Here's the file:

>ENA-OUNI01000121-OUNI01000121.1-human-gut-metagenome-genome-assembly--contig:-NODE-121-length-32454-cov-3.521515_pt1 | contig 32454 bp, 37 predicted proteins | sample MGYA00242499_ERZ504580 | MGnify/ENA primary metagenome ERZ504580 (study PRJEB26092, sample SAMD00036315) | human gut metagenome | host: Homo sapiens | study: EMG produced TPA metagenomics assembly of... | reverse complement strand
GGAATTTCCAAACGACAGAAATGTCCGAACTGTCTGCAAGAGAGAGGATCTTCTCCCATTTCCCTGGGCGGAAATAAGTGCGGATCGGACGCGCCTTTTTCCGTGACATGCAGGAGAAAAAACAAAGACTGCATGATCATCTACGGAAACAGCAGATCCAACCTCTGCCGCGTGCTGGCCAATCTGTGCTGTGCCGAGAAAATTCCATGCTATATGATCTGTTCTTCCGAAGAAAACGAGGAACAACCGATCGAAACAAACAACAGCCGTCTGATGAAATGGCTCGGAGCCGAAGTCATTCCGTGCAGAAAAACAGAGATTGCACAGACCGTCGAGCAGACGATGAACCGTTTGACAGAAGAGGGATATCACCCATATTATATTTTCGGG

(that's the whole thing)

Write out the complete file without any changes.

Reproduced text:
>ENA-OUNI01000121-OUNI01000121.1-human-gut-metagenome-genome-assembly--contig:-NODE-121-length-32454-cov-3.521515_pt1 | contig 32454 bp, 37 predicted proteins | sample MGYA00242499_ERZ504580 | MGnify/ENA primary metagenome ERZ504580 (study PRJEB26092, sample SAMD00036315) | human gut metagenome | host: Homo sapiens | study: EMG produced TPA metagenomics assembly of... | reverse complement strand
GGAATTTCCAAACGACAGAAATGTCCGAACTGTCTGCAAGAGAGAGGATCTTCTCCCATTTCCCTGGGCGGAAATAAGTGCGGATCGGACGCGCCTTTTTCCGTGACATGCAGGAGAAAAAACAAAGACTGCATGATCATCTACGGAAACAGCAGATCCAACCTCTGCCGCGTGCTGGCCAATCTGTGCTGTGCCGAGAAAATTCCATGCTATATGATCTGTTCTTCCGAAGAAAACGAGGAACAACCGATCGAAACAAACAACAGCCGTCTGATGAAATGGCTCGGAGCCGAAGTCATTCCGTGCAGAAAAACAGAGATTGCACAGACCGTCGAGCAGACGATGAACCGTTTGACAGAAGAGGGATATCACCCATATTATATTTTCGGG